Obasanjo’s Letter Exposes His Ignorance About The True Depth Of The Nigerian Problem. { Read Why }

Obasanjo is now a activist, the founder of Coalition for Nigeria, a movement where A does not count, B does not count, the only thing that count is C which believes the sun only shine out of his own backside? Dare I say the biggest confusion we have to deal with today in Nigeria are the accidental emergency activists, half-baked in their thought process but carry themselves about with an air of annoying arrogance, the arrogance of a man who thinks he knows but actually does not know he knows nothing. You see them on radio, you see them on TV, you see them on the pages of newspapers, you see them scattered everywhere on social media, the product of a society with a suffocating abundance of half-baked graduates. The monster we created for years has come back to haunt us.

I carefully peruse Obasanjo’s letter wherein he asked President Buhari to “consider a well deserved rest”, and I could not see the basis for such irresponsible call. You see, if he were calling on him to rest after giving his entire lifespan in service to his country, after giving so much more than any nation could responsibly ask of its citizens, then I would understand, after all, the man won’t kill himself for us. If the call for him to “honourably dismount from the horse” were entirely on the basis of his age and in consideration of his health then any reasonable man with a conscience would understand, even though we all know that such decision ultimately rest with the man himself. But to call on him to step aside and not exercise his constitutional right to seek re-election on the basis of the banalities hurriedly scribbled down in that sermon is most unfortunate and uncharitable to a man who has done so given so much to his country, and it exposes Obasanjo’s poor understanding of the true nature and depth of the Nigerian problem.

Obasanjo listed a litany of things straight out of the book of lamentations to draw his conclusion that the government has performed poorly. He listed poverty, even though we all know that one of the largest social intervention programs to tackle extreme poverty and protect most vulnerable people anywhere in the world is today in Nigeria. He listed insecurity even though we’ve recovered all of our territories from the hands of Boko Haram, brought back thousands of people to their homes, successfully managed the threats posed by the Niger Delta Avengers, quell the heavily sponsored IPOB agitations in the South East that threatened to tear the country apart, nib in the bud the militancy that was rearing its ugly head in the south west, and are currently exploring measures to find a lasting solution to the herdsmen crises.

Obasanjo listed poor economic management, even though the government has stabilised the sinking ship of an economy it inherited, reversed the trend of the free-fall we inherited which has culminated in the country coming out of recession, grown the foreign reserves from 29 billion dollars to 40 billion dollars, the highest since 2014, and has recorded a 10 consecutive month drop in inflation. 27 Nigerian states were unable to pay salary, but now they do after receiving a streak of bail-out funds akin to the financial stimulus package of Obama in 2009. The efforts it takes to stabilize the sinking ship and reverse the trend of the free fall is absolutely masterful and cannot be swept under the carpet by ostrich-looking ingrates too eager to express their chronic narcissistic tendencies.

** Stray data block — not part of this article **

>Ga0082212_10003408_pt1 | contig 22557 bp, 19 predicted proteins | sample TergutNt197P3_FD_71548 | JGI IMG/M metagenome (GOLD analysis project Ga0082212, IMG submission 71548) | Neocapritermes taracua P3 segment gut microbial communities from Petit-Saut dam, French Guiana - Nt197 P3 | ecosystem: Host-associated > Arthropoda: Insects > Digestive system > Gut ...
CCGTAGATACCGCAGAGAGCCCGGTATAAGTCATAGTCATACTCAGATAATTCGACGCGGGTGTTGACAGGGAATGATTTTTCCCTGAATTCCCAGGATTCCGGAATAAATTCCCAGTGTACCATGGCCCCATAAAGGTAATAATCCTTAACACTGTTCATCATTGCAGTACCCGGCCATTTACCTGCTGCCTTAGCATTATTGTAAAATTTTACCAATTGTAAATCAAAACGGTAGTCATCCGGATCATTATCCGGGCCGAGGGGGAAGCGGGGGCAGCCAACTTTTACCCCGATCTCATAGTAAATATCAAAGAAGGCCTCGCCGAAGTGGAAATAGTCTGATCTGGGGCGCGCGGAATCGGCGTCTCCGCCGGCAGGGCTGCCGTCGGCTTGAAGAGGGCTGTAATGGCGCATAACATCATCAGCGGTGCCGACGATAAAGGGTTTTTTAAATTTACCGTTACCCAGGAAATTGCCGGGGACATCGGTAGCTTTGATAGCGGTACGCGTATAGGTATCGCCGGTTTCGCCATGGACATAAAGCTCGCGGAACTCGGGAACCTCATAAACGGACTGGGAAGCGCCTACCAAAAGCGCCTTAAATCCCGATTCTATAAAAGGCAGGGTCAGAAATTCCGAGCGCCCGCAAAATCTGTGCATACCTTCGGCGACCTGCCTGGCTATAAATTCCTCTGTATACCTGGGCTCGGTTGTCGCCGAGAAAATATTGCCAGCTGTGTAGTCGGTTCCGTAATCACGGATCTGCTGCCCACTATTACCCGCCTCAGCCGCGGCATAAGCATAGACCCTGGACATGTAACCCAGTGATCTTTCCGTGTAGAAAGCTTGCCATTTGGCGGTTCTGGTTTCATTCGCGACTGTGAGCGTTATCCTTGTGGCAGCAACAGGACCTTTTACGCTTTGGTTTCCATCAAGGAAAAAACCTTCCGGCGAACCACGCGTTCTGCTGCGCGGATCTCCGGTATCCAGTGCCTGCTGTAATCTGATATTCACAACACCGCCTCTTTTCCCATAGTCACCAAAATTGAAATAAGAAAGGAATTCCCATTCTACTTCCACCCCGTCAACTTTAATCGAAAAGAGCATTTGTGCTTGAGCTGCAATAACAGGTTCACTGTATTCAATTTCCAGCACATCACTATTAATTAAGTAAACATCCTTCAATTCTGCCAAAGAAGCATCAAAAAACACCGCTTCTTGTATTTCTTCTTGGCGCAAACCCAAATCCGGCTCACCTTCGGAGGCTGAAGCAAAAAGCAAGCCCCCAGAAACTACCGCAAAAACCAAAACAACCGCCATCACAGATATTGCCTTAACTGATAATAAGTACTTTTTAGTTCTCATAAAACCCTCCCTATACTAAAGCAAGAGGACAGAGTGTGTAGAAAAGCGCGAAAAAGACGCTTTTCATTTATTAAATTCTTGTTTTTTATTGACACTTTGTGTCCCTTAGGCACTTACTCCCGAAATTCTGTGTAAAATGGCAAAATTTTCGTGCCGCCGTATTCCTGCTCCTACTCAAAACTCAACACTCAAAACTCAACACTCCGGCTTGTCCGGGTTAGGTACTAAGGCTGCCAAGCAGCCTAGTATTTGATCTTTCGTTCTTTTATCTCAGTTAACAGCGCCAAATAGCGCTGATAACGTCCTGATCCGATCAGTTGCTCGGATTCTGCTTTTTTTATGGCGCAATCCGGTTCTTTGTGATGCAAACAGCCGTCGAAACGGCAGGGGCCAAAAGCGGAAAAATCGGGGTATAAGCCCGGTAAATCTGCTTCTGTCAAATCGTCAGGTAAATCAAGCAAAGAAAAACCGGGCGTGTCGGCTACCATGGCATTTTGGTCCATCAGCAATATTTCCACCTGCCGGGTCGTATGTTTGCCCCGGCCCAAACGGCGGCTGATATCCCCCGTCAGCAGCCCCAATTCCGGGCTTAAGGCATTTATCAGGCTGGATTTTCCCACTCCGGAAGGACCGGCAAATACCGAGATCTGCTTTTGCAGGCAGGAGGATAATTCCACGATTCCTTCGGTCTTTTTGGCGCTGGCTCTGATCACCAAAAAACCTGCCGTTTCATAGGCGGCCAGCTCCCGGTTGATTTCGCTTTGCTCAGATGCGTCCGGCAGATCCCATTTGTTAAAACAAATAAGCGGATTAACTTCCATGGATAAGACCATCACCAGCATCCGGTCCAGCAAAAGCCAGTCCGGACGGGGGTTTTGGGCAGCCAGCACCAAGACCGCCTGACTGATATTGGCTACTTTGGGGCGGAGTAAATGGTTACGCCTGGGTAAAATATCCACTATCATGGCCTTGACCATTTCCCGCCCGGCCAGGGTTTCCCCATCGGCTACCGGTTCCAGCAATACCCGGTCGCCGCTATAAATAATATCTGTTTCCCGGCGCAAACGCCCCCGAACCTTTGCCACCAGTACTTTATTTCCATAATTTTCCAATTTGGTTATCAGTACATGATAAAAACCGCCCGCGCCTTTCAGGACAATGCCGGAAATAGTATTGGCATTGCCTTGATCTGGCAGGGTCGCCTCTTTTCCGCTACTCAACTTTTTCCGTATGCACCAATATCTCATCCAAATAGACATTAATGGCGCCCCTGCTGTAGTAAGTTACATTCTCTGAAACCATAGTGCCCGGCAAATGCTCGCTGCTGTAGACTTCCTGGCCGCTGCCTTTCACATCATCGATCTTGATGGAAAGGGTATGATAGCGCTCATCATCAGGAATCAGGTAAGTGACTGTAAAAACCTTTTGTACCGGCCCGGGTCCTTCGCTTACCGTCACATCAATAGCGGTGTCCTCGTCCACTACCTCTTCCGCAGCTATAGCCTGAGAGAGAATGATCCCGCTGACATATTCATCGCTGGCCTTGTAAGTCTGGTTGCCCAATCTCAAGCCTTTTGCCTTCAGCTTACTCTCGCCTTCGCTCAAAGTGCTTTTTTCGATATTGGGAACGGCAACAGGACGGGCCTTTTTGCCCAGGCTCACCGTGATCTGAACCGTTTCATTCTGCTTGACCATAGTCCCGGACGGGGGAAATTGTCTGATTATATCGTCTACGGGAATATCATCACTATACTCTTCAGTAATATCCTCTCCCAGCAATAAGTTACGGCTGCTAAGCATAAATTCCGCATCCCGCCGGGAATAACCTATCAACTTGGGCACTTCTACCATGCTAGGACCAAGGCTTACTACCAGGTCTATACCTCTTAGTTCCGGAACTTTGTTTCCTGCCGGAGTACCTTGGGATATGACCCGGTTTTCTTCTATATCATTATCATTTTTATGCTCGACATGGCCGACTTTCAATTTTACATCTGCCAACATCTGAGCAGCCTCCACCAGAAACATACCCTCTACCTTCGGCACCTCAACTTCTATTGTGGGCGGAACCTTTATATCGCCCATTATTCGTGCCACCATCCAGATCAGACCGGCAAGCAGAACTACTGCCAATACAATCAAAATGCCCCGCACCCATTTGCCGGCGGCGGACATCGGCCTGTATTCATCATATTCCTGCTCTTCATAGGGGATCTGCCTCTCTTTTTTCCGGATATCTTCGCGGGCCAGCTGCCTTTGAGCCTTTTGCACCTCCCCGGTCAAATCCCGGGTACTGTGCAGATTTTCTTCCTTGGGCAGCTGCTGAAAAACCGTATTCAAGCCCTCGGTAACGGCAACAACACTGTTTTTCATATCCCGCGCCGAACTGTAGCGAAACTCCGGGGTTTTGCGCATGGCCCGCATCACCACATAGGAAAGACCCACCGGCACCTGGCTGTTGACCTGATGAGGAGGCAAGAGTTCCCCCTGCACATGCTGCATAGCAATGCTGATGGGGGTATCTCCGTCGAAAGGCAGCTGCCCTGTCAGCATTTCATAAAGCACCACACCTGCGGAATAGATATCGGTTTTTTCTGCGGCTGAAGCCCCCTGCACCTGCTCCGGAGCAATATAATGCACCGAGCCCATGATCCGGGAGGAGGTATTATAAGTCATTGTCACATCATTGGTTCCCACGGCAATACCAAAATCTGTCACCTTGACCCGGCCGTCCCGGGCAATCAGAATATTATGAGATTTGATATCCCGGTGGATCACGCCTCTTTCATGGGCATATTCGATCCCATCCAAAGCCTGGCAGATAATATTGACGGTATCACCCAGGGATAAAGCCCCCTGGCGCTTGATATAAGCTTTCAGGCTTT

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Obasanjo listed nepotism as one of the reasons behind his unsolicited advice that our hardworking president, the best in the history of this country I must add, should not continue in office. And I suspect that by “nepotism” he means the big ruckus created and advanced by the wailers crew about what is perceived to be the northernisation of appointments in the security sector of the country. But then he forgets that while Buhari may have, by omission or commission, appointed more northerners into key security positions across the country, that he has also by that very measure appointed more southerners into key economic positions in his government. While about 80% of those manning our security architecture are northerners, about 90% of those managing our nation’s economy are southerners. While the president takes direct charge of the security operations, the vice president takes charge of the economic management, a fair reflection of our strength as a people. So I asked a friend recently, that if he’s given a truckload of security men to guard him without money, or he’s given a truckload of money without security men, which would he prefer? And he said “the money of course”, because the truth is that while both of these are very important areas of our lives, the man with the economic power is the one with the real power. The reason America controls the world and not Russia is because they have superior economic power. Appointing qualified northerners to man our security architecture does not translate into security for all northerners and insecurity for all southerners; likewise, appointing predominantly southerners to head our economic drive does not translate into economic liberty to the south and the impoverishment of the north. When would elders stop wasting their precious time on mundane issues that only seeks to suppress merits and elevate mediocrity?